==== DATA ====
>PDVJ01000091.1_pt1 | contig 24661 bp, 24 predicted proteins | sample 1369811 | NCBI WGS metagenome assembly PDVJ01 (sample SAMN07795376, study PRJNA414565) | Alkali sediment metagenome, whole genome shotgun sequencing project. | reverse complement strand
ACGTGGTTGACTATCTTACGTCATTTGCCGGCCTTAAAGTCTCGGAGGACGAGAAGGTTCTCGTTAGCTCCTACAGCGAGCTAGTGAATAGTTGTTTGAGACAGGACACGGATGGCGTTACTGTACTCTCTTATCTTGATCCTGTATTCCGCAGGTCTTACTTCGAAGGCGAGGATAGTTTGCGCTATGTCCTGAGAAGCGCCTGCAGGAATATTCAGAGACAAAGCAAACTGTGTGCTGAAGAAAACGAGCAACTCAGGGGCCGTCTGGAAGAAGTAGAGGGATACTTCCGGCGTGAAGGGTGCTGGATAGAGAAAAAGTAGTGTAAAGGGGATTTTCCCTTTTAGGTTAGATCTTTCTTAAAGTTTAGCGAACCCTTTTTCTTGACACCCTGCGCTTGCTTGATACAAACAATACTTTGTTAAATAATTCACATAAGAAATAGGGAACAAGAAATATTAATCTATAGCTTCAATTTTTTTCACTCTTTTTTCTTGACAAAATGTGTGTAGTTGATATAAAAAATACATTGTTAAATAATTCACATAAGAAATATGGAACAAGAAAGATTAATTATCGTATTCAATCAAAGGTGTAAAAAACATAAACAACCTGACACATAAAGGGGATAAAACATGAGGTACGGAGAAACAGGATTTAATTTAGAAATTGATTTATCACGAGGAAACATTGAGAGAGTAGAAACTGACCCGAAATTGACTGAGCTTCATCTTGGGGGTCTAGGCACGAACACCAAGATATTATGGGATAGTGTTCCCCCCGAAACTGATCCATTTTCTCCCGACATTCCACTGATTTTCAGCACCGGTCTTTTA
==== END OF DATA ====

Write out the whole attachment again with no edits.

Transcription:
>PDVJ01000091.1_pt1 | contig 24661 bp, 24 predicted proteins | sample 1369811 | NCBI WGS metagenome assembly PDVJ01 (sample SAMN07795376, study PRJNA414565) | Alkali sediment metagenome, whole genome shotgun sequencing project. | reverse complement strand
ACGTGGTTGACTATCTTACGTCATTTGCCGGCCTTAAAGTCTCGGAGGACGAGAAGGTTCTCGTTAGCTCCTACAGCGAGCTAGTGAATAGTTGTTTGAGACAGGACACGGATGGCGTTACTGTACTCTCTTATCTTGATCCTGTATTCCGCAGGTCTTACTTCGAAGGCGAGGATAGTTTGCGCTATGTCCTGAGAAGCGCCTGCAGGAATATTCAGAGACAAAGCAAACTGTGTGCTGAAGAAAACGAGCAACTCAGGGGCCGTCTGGAAGAAGTAGAGGGATACTTCCGGCGTGAAGGGTGCTGGATAGAGAAAAAGTAGTGTAAAGGGGATTTTCCCTTTTAGGTTAGATCTTTCTTAAAGTTTAGCGAACCCTTTTTCTTGACACCCTGCGCTTGCTTGATACAAACAATACTTTGTTAAATAATTCACATAAGAAATAGGGAACAAGAAATATTAATCTATAGCTTCAATTTTTTTCACTCTTTTTTCTTGACAAAATGTGTGTAGTTGATATAAAAAATACATTGTTAAATAATTCACATAAGAAATATGGAACAAGAAAGATTAATTATCGTATTCAATCAAAGGTGTAAAAAACATAAACAACCTGACACATAAAGGGGATAAAACATGAGGTACGGAGAAACAGGATTTAATTTAGAAATTGATTTATCACGAGGAAACATTGAGAGAGTAGAAACTGACCCGAAATTGACTGAGCTTCATCTTGGGGGTCTAGGCACGAACACCAAGATATTATGGGATAGTGTTCCCCCCGAAACTGATCCATTTTCTCCCGACATTCCACTGATTTTCAGCACCGGTCTTTTA